US president Barack Obama has lauded Iraqi President's decision to nominate Haider al-Abadi as the country's prime minister-designate and even called it a "promising step forward."
This comes at a time when the political crisis has deepened in the country with the Prime Minister Nouri al-Maliki resisting calls to step down and accusing the new president of violating Iraqi law. Security forces loyal to the embattled leader appeared in huge numbers in the capital city of Baghdad, after Maliki criticised the President on state TV.
Maliki is seeking a third term, but has been increasingly facing criticisms and calls to step down as he has been implicated in stoking the current crisis in the country as the jihadist insurgency group ISIS have lead a bloody campaign over the last few months capturing major swath of the country's north and west.
But on Monday, Iraq's president asked Abadi to form a new government, snubbing the incumbent PM Maliki whose view that the President's action was a "violation of the constitution" fell on deaf ears as the US President was quick to offer his congratulations on the decision. Saying that Iraq had been through "difficult days" Obama urged its political leaders to work together.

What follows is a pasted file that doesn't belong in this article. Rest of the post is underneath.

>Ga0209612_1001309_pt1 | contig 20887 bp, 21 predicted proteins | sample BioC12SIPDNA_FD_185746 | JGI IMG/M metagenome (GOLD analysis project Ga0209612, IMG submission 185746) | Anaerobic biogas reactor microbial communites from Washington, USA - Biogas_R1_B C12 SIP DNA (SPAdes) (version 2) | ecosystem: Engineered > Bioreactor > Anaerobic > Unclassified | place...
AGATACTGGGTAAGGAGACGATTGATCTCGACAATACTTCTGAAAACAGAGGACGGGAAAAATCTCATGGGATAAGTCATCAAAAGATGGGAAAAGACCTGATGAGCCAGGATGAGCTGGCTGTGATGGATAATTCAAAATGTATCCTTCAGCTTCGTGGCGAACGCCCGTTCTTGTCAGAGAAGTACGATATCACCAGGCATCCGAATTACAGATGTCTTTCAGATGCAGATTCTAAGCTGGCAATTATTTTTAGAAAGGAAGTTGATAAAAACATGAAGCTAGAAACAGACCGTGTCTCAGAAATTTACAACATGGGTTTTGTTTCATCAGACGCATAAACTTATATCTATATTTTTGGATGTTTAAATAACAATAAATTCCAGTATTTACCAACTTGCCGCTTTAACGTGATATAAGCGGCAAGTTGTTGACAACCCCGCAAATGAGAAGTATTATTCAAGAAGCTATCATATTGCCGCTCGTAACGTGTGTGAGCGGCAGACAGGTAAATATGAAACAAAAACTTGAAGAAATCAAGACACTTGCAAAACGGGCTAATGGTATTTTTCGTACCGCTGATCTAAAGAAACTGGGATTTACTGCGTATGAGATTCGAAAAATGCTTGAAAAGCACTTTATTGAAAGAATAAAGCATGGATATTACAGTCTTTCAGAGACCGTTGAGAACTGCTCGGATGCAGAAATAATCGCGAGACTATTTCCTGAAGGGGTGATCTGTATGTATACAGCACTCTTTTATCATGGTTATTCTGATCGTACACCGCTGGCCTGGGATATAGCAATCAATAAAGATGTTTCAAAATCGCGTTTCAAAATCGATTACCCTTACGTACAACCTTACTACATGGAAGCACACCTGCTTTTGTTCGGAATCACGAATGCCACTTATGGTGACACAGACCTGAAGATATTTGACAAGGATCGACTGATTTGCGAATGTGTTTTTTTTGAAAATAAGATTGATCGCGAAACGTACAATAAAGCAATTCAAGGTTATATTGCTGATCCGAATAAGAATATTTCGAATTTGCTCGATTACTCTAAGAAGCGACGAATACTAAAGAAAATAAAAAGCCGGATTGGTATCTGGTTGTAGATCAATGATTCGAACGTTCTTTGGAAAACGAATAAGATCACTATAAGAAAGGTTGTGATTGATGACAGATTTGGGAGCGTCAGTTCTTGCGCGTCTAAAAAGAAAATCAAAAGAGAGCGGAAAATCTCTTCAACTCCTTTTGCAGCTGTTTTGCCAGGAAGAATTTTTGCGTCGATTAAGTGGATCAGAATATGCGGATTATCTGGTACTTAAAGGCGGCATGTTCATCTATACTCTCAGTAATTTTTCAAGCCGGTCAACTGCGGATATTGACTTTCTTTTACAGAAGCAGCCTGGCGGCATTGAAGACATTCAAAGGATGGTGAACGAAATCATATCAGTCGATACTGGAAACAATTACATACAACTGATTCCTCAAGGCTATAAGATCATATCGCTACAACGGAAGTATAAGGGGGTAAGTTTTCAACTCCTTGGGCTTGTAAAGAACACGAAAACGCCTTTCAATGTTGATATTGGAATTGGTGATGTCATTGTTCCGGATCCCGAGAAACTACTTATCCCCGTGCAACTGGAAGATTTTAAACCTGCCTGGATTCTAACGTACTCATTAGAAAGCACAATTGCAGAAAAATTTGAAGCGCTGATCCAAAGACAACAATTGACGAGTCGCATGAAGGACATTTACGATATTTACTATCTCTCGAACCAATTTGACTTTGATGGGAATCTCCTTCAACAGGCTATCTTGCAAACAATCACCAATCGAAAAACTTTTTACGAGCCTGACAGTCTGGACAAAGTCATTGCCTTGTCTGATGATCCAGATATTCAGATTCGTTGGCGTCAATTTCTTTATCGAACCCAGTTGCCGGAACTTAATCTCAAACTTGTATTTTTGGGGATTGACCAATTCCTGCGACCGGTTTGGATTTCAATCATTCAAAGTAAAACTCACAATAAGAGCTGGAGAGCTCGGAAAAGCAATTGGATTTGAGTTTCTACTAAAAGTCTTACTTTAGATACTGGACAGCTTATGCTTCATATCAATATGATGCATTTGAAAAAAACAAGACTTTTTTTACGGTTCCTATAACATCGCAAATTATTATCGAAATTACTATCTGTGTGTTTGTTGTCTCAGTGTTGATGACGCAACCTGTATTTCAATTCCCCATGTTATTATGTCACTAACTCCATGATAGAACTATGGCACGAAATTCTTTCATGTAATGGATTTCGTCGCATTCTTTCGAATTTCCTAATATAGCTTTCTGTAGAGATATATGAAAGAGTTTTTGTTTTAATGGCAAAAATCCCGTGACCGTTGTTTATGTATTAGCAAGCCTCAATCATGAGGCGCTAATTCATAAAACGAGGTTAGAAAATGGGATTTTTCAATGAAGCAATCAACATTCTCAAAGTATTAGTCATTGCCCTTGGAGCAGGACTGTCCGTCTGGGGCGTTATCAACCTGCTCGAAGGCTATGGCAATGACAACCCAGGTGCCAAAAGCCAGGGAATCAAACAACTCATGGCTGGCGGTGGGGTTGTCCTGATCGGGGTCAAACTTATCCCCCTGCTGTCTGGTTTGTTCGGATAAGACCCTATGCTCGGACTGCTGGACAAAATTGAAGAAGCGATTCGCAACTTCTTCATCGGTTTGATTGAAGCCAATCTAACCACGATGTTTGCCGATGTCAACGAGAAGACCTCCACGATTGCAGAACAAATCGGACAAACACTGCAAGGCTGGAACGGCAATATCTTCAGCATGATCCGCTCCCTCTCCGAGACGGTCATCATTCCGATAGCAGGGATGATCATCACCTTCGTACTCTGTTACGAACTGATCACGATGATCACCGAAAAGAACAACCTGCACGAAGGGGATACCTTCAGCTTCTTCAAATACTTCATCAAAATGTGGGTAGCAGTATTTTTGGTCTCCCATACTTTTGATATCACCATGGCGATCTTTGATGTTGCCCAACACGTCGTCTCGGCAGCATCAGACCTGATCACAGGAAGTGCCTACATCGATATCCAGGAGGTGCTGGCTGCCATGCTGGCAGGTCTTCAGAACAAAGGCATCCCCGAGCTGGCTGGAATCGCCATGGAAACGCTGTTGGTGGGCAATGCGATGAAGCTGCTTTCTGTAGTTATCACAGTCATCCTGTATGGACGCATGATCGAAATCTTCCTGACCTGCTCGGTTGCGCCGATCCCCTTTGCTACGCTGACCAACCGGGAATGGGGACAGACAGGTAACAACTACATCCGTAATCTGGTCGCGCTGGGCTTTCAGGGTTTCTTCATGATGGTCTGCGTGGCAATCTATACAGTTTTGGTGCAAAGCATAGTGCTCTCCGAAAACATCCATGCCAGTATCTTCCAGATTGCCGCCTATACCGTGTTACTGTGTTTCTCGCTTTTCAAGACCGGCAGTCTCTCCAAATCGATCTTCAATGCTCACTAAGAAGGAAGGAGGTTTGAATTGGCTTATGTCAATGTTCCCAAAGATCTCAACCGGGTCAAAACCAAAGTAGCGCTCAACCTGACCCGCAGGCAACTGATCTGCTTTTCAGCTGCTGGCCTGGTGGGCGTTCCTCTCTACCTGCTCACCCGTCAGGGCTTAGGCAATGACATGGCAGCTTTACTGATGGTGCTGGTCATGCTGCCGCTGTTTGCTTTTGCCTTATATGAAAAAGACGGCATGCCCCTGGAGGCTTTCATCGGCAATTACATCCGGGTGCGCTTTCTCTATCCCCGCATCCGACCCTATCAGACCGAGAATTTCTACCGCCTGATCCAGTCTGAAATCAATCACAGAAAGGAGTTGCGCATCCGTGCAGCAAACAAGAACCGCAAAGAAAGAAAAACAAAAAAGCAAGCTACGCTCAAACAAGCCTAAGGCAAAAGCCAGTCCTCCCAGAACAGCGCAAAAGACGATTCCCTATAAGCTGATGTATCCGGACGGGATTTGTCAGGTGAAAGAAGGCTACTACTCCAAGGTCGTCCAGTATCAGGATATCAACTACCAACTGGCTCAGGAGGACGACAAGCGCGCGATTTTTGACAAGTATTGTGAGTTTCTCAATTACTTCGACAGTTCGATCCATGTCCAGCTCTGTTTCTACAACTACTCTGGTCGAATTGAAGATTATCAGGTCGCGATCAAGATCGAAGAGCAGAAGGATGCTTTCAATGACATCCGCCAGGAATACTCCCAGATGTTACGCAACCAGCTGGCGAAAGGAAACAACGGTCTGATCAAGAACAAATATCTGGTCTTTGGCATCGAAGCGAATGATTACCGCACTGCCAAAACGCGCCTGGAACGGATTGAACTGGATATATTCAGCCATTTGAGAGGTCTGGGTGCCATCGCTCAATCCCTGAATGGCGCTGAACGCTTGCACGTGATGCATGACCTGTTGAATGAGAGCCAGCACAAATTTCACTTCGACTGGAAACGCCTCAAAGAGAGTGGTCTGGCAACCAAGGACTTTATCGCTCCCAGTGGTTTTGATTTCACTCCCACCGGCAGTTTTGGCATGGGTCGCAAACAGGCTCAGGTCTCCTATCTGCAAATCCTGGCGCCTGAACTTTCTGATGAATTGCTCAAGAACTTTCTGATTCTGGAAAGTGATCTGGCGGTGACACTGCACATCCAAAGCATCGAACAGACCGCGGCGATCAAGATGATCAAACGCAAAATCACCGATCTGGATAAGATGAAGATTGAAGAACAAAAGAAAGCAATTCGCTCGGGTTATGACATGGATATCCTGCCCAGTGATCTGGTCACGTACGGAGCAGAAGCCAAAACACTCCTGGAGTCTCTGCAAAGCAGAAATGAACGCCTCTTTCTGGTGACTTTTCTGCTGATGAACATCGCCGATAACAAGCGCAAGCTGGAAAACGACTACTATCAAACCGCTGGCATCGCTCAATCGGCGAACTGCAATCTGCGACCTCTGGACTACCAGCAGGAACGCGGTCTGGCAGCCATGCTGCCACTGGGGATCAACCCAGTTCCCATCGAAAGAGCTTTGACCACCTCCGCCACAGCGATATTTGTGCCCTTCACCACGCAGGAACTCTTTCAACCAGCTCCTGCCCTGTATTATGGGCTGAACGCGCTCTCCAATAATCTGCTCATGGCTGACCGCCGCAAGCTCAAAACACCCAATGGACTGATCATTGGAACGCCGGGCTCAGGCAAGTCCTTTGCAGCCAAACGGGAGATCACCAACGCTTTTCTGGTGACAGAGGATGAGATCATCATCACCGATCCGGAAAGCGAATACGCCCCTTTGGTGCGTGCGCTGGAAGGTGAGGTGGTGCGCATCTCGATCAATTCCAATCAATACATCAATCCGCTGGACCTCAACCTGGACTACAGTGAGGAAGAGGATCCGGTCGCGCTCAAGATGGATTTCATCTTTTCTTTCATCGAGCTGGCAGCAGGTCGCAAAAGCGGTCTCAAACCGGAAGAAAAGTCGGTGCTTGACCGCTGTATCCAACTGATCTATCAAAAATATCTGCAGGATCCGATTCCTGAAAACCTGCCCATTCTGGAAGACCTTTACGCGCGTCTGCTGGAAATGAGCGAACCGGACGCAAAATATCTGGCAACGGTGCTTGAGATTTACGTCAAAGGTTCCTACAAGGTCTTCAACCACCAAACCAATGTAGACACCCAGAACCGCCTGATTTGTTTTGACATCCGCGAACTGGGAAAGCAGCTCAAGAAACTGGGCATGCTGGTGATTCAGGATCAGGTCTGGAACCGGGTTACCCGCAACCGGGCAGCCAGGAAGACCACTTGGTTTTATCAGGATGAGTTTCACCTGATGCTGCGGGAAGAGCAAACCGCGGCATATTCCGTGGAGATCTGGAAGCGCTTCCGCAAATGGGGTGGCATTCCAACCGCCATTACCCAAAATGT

In a nationally televised speech on Sunday evening, Maliki had said that he would file a legal complaint against the new President for missing a deadline to ask the biggest political bloc to nominate a prime minister.
The decision made by the President on Monday essentially ends Maliki's eight-year rule but the veteran leader refused to go after deploying militias and special forces on the streets – an event that creates a dangerous political showdown in Baghdad.
In a televised speech, Maliki said that the President's decision to name a replacement for him was a "dangerous violation" of the constitution and vowed to "fix the mistake."
However, as the appointment of a new PM continues to be lauded by west, there seems to be little Maliki could do to come back to power. Obama said he spoke with Abadi to congratulate him and to urge him to quickly form a new cabinet that is broadly representative of Iraq's different ethnic and religious communities, Reuters reported.
UN Secretary-General Ban Ki-moon also praised the naming of Abadi and urged him to seek a comprehensive government that includes all components of Iraqi society, the United Nations said.